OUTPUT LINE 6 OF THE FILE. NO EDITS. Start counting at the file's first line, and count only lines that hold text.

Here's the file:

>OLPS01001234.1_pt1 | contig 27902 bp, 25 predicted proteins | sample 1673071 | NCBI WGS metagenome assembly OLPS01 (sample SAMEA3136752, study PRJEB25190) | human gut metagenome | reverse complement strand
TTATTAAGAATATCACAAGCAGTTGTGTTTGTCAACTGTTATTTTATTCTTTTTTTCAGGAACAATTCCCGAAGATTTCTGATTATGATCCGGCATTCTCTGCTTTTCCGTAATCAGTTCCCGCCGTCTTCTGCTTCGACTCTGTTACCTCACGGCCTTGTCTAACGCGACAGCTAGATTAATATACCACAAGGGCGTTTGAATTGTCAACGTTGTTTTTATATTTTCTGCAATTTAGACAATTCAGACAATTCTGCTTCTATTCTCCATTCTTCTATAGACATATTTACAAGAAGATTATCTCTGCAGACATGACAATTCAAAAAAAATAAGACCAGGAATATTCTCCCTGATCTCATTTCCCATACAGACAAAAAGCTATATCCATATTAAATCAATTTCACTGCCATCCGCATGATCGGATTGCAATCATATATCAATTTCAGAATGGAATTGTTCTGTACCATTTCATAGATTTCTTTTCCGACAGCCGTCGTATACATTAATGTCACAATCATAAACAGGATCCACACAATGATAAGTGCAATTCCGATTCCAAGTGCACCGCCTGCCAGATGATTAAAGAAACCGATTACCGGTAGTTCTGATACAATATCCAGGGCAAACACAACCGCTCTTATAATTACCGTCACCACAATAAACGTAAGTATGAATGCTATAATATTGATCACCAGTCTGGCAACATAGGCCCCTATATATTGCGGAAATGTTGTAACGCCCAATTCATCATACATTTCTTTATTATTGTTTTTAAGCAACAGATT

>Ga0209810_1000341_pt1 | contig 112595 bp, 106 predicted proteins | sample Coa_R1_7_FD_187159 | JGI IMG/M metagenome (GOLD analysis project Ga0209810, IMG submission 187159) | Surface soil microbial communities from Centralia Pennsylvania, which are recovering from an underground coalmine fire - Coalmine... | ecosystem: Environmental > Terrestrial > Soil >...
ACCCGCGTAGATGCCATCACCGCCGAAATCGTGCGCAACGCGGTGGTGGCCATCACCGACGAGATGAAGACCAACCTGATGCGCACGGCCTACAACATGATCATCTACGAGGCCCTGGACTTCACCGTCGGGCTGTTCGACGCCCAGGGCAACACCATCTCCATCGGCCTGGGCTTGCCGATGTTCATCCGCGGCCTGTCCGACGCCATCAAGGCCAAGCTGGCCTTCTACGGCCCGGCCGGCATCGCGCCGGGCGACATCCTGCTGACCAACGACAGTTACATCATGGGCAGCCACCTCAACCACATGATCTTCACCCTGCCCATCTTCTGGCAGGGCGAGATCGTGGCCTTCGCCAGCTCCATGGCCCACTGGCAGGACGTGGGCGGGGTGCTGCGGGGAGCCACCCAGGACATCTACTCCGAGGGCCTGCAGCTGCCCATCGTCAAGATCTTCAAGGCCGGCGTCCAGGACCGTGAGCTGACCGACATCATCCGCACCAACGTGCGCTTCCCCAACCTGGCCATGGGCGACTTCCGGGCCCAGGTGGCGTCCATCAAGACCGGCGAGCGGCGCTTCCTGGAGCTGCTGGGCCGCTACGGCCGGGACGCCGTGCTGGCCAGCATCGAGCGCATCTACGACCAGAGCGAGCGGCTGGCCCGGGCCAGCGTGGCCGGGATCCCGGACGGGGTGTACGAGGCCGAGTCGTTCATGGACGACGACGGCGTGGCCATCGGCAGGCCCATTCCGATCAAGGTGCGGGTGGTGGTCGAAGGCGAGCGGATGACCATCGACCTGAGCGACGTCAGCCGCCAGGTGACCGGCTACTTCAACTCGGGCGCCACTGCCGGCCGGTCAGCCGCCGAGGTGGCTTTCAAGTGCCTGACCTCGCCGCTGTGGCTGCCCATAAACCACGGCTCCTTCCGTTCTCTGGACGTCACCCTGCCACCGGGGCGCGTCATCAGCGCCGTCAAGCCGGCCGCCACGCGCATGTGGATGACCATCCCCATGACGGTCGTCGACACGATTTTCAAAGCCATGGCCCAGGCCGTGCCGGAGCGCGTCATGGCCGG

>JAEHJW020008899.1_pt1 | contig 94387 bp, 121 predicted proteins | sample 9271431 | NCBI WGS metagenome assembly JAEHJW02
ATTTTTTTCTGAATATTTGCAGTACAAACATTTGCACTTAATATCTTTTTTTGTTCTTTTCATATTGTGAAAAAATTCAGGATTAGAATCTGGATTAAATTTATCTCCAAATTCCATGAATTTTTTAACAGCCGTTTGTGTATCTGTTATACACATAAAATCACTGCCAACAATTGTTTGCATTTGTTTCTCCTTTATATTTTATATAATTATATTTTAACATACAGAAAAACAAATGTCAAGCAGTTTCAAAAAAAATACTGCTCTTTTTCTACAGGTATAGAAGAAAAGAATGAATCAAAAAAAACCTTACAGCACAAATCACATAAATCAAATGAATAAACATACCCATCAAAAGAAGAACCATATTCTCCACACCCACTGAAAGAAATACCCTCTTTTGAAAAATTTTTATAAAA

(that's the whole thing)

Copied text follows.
ATTTTTTTCTGAATATTTGCAGTACAAACATTTGCACTTAATATCTTTTTTTGTTCTTTTCATATTGTGAAAAAATTCAGGATTAGAATCTGGATTAAATTTATCTCCAAATTCCATGAATTTTTTAACAGCCGTTTGTGTATCTGTTATACACATAAAATCACTGCCAACAATTGTTTGCATTTGTTTCTCCTTTATATTTTATATAATTATATTTTAACATACAGAAAAACAAATGTCAAGCAGTTTCAAAAAAAATACTGCTCTTTTTCTACAGGTATAGAAGAAAAGAATGAATCAAAAAAAACCTTACAGCACAAATCACATAAATCAAATGAATAAACATACCCATCAAAAGAAGAACCATATTCTCCACACCCACTGAAAGAAATACCCTCTTTTGAAAAATTTTTATAAAA